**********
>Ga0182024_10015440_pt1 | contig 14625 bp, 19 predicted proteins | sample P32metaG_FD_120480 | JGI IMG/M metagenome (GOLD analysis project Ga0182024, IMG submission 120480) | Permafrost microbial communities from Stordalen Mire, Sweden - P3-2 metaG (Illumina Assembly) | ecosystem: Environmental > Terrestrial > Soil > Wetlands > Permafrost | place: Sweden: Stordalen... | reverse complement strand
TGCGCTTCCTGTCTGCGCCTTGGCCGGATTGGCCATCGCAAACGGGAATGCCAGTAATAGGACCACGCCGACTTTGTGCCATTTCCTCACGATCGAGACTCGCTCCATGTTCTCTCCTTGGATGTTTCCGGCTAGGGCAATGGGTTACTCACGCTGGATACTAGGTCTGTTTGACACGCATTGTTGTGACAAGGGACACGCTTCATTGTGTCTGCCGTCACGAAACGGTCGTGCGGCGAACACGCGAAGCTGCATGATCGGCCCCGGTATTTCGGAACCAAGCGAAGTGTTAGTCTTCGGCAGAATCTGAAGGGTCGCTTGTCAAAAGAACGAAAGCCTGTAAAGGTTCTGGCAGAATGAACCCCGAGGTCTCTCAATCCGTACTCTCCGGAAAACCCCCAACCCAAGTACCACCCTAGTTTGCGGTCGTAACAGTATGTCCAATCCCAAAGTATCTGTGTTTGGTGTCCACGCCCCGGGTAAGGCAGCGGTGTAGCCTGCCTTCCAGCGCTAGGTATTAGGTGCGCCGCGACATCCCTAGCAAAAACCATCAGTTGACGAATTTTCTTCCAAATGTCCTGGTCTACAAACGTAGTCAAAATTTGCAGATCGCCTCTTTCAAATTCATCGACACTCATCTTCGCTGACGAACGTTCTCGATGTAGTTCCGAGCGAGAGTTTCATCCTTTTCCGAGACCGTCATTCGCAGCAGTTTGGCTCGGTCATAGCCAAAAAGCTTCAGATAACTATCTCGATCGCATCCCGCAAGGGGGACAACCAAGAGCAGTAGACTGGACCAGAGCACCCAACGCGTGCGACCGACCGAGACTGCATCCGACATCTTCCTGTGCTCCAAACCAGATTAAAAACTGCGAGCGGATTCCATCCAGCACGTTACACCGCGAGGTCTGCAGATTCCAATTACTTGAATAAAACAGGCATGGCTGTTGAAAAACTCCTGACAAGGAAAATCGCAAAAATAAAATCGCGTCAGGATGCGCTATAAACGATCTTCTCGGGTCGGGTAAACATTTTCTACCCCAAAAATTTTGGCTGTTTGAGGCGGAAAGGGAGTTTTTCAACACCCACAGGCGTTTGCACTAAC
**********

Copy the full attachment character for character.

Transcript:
>Ga0182024_10015440_pt1 | contig 14625 bp, 19 predicted proteins | sample P32metaG_FD_120480 | JGI IMG/M metagenome (GOLD analysis project Ga0182024, IMG submission 120480) | Permafrost microbial communities from Stordalen Mire, Sweden - P3-2 metaG (Illumina Assembly) | ecosystem: Environmental > Terrestrial > Soil > Wetlands > Permafrost | place: Sweden: Stordalen... | reverse complement strand
TGCGCTTCCTGTCTGCGCCTTGGCCGGATTGGCCATCGCAAACGGGAATGCCAGTAATAGGACCACGCCGACTTTGTGCCATTTCCTCACGATCGAGACTCGCTCCATGTTCTCTCCTTGGATGTTTCCGGCTAGGGCAATGGGTTACTCACGCTGGATACTAGGTCTGTTTGACACGCATTGTTGTGACAAGGGACACGCTTCATTGTGTCTGCCGTCACGAAACGGTCGTGCGGCGAACACGCGAAGCTGCATGATCGGCCCCGGTATTTCGGAACCAAGCGAAGTGTTAGTCTTCGGCAGAATCTGAAGGGTCGCTTGTCAAAAGAACGAAAGCCTGTAAAGGTTCTGGCAGAATGAACCCCGAGGTCTCTCAATCCGTACTCTCCGGAAAACCCCCAACCCAAGTACCACCCTAGTTTGCGGTCGTAACAGTATGTCCAATCCCAAAGTATCTGTGTTTGGTGTCCACGCCCCGGGTAAGGCAGCGGTGTAGCCTGCCTTCCAGCGCTAGGTATTAGGTGCGCCGCGACATCCCTAGCAAAAACCATCAGTTGACGAATTTTCTTCCAAATGTCCTGGTCTACAAACGTAGTCAAAATTTGCAGATCGCCTCTTTCAAATTCATCGACACTCATCTTCGCTGACGAACGTTCTCGATGTAGTTCCGAGCGAGAGTTTCATCCTTTTCCGAGACCGTCATTCGCAGCAGTTTGGCTCGGTCATAGCCAAAAAGCTTCAGATAACTATCTCGATCGCATCCCGCAAGGGGGACAACCAAGAGCAGTAGACTGGACCAGAGCACCCAACGCGTGCGACCGACCGAGACTGCATCCGACATCTTCCTGTGCTCCAAACCAGATTAAAAACTGCGAGCGGATTCCATCCAGCACGTTACACCGCGAGGTCTGCAGATTCCAATTACTTGAATAAAACAGGCATGGCTGTTGAAAAACTCCTGACAAGGAAAATCGCAAAAATAAAATCGCGTCAGGATGCGCTATAAACGATCTTCTCGGGTCGGGTAAACATTTTCTACCCCAAAAATTTTGGCTGTTTGAGGCGGAAAGGGAGTTTTTCAACACCCACAGGCGTTTGCACTAAC